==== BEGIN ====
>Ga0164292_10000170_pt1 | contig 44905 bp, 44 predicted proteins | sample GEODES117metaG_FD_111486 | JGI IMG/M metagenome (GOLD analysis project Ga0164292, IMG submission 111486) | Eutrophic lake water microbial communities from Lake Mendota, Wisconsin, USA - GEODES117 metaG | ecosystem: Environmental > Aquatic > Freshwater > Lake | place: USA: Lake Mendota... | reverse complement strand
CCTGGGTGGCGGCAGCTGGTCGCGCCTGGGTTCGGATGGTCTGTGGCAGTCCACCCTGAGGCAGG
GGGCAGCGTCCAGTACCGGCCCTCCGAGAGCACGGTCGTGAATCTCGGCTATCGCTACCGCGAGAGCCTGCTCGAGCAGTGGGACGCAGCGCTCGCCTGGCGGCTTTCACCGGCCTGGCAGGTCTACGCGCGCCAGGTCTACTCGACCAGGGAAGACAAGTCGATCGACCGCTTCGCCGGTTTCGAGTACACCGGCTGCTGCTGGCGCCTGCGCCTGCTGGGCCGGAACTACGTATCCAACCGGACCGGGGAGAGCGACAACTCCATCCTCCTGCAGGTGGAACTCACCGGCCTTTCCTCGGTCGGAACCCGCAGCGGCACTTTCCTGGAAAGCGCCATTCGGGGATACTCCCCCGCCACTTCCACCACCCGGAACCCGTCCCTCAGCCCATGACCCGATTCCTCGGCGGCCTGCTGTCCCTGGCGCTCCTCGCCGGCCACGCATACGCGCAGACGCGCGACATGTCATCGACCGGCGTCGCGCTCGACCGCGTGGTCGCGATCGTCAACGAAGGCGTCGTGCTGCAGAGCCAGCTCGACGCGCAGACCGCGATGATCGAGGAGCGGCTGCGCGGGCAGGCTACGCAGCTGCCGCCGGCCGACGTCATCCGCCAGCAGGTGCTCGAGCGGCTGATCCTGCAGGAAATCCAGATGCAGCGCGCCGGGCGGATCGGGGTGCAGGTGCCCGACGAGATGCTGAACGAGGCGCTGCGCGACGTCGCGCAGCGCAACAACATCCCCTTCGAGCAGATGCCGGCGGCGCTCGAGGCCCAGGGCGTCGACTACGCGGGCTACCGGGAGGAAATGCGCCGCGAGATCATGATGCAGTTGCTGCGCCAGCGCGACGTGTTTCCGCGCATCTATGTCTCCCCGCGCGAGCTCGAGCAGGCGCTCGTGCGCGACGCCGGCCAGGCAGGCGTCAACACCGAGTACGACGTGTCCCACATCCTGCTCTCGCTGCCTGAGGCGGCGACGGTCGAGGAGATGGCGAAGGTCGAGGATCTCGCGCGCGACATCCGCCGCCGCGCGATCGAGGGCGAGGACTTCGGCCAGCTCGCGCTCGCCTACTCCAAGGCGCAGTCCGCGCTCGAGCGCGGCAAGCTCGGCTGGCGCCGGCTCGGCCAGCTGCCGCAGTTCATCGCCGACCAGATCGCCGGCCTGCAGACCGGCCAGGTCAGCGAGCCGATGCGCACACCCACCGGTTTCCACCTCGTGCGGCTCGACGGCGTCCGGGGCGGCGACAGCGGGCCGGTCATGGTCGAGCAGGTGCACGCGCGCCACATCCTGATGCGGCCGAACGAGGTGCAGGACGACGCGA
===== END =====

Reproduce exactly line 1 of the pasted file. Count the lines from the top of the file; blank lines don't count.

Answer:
>Ga0164292_10000170_pt1 | contig 44905 bp, 44 predicted proteins | sample GEODES117metaG_FD_111486 | JGI IMG/M metagenome (GOLD analysis project Ga0164292, IMG submission 111486) | Eutrophic lake water microbial communities from Lake Mendota, Wisconsin, USA - GEODES117 metaG | ecosystem: Environmental > Aquatic > Freshwater > Lake | place: USA: Lake Mendota... | reverse complement strand